Bulletin
Investor Alert

London Markets Close in:

Brett Arends's ROI

Aug. 7, 2020, 11:02 a.m. EDT

COVID-19’s next threat to your 401(k)

The crisis could blow a $60 billion hole in retirement plans

new
Watchlist Relevance
LEARN MORE

Want to see how this story relates to your watchlist?

Just add items to create a watchlist now:

or Cancel Already have a watchlist? Log In

By Brett Arends, MarketWatch


Photo by Doug Mills-Pool/Getty Images
Deborah Birx and press secretary Kayleigh McEnany practicing social distance in the White House

It is insane that our tax-deferred retirement plans depend on our employers, and we’ve got yet more reasons to prove it.

Sixty billion of them.

That’s how many dollars that U.S. workers are likely to lose out of their retirement savings because companies are slashing their 401(k) matching contributions.

No, really. And half those losses are falling on millennials.

The calculations come from MagnifyMoney.com, and they aren’t a stretch.

Sixteen percent of U.S. employers told researchers they planned to suspend the company match for the next 12 months as a result of the lockdown.

Click to Play

80% of older Americans can't afford to retire - COVID-19 isn't helping

More than 25 million older Americans are financially insecure - living at or below the federal poverty level. We spoke with a few senior citizens who shared about their economic challenges.

Based on the typical matches paid, that works out at around $13 billion in missed contributions.

The average match lost would be about $1,100, and about 11.4 million workers would be affected, they estimate.

And when you look at the ages of workers, and apply a typical annual return of 6% on investments, that comes to a $59 billion hole in retirement savings.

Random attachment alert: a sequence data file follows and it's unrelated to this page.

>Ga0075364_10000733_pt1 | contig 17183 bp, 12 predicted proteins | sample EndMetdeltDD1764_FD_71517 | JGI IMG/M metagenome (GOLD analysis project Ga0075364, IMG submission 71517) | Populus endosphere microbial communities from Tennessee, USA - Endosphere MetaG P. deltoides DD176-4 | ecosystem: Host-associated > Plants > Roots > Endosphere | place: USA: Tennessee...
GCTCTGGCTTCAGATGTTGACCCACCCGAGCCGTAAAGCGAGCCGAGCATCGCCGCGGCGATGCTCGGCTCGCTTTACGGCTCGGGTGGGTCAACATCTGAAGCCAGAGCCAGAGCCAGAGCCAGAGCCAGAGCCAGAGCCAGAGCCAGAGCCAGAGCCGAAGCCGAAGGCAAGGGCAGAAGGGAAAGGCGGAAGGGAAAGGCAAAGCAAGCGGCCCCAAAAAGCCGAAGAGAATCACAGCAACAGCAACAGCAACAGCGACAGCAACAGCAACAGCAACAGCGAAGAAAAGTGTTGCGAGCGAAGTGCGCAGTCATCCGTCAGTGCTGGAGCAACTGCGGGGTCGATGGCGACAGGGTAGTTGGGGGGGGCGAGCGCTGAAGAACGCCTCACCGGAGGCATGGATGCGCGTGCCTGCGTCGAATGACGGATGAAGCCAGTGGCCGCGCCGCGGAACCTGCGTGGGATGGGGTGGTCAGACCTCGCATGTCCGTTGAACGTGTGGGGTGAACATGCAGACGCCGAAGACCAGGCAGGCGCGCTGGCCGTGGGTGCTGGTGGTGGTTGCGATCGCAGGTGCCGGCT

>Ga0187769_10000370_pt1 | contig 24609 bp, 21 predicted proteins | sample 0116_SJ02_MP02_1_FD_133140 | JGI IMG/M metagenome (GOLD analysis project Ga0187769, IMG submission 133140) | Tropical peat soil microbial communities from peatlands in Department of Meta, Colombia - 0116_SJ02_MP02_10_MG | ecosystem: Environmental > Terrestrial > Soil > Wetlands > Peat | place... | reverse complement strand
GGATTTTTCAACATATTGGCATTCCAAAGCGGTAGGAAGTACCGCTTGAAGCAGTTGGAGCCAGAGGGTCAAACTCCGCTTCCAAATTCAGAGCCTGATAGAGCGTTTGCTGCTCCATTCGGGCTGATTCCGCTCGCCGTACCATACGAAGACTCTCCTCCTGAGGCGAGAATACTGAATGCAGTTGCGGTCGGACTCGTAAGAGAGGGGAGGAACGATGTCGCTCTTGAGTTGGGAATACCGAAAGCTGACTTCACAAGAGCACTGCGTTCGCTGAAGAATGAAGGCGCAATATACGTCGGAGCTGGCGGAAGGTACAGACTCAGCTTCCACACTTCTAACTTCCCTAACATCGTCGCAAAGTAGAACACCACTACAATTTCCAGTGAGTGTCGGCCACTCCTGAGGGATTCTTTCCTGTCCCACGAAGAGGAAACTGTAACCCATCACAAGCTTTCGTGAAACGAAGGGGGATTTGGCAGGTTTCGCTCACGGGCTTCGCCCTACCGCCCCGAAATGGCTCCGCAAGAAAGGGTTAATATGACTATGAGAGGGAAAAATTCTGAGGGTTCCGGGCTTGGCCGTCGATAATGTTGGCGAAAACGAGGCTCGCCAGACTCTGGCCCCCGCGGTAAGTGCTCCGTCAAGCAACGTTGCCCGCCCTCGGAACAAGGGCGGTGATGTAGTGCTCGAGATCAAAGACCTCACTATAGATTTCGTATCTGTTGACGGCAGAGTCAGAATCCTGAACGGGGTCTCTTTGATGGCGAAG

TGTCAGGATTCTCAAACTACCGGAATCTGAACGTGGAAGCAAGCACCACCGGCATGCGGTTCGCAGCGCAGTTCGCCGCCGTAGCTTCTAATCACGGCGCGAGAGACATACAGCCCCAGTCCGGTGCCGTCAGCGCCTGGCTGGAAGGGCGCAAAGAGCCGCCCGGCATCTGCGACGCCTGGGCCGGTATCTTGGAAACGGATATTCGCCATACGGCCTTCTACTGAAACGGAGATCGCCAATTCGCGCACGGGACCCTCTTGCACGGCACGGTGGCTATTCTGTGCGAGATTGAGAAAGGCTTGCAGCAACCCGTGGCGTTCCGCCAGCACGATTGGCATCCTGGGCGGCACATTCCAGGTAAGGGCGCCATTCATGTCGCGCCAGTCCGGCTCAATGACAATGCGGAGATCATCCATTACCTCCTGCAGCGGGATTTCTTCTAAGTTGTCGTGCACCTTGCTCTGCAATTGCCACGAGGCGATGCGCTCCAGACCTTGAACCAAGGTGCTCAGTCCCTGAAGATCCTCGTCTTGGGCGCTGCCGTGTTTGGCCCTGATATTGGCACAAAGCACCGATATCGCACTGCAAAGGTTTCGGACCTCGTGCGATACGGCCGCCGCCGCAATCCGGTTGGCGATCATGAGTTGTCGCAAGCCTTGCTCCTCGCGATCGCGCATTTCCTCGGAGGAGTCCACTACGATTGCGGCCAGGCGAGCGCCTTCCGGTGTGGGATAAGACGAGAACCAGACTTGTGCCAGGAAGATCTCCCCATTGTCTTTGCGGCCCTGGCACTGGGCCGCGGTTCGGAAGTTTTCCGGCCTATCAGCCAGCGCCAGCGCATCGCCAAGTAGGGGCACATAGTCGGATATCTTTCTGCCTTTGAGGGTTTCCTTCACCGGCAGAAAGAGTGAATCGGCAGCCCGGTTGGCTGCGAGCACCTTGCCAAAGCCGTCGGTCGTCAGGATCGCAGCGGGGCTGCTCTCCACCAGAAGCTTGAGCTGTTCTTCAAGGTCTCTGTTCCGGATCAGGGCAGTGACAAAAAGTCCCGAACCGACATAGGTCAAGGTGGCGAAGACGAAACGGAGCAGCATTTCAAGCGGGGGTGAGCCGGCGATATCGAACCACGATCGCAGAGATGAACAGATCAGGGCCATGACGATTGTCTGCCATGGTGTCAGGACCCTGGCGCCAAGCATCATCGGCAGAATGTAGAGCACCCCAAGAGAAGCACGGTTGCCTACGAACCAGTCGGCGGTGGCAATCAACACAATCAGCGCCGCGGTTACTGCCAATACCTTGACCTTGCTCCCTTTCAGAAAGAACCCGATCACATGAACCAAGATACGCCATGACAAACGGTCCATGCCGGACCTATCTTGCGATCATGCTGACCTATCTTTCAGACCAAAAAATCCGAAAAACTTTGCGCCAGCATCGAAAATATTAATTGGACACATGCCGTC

Millennials, the bulk of whom are in their 20s and 30s, are paid less on average than baby boomer and Generation X workers. But that money would have much longer to compound.

Losing a $1,000 company match at age 25 is losing more than $10,000 from your pension at age 65.

Actually, MagnifyMoney is understating the costs because they are looking at how much you lose by age 65. But we’ll need those investments and savings until the day we die, which for growing numbers of people means into their 80s and even 90s.

They’re also not counting any cost to long-term economic growth from the pandemic, the lockdowns and the aftermath.

Add all this to the growing costs, social and economic, of the lockdowns. It will be fascinating to see the final tally. We won’t know for a long time how many lives we managed to extend, and for how long, and how much we lost doing so.

Page 1 Page 2
This Story has 0 Comments
Be the first to comment
More News In
Retirement

Story Conversation

Commenting FAQs »

Partner Center

Link to MarketWatch's Slice.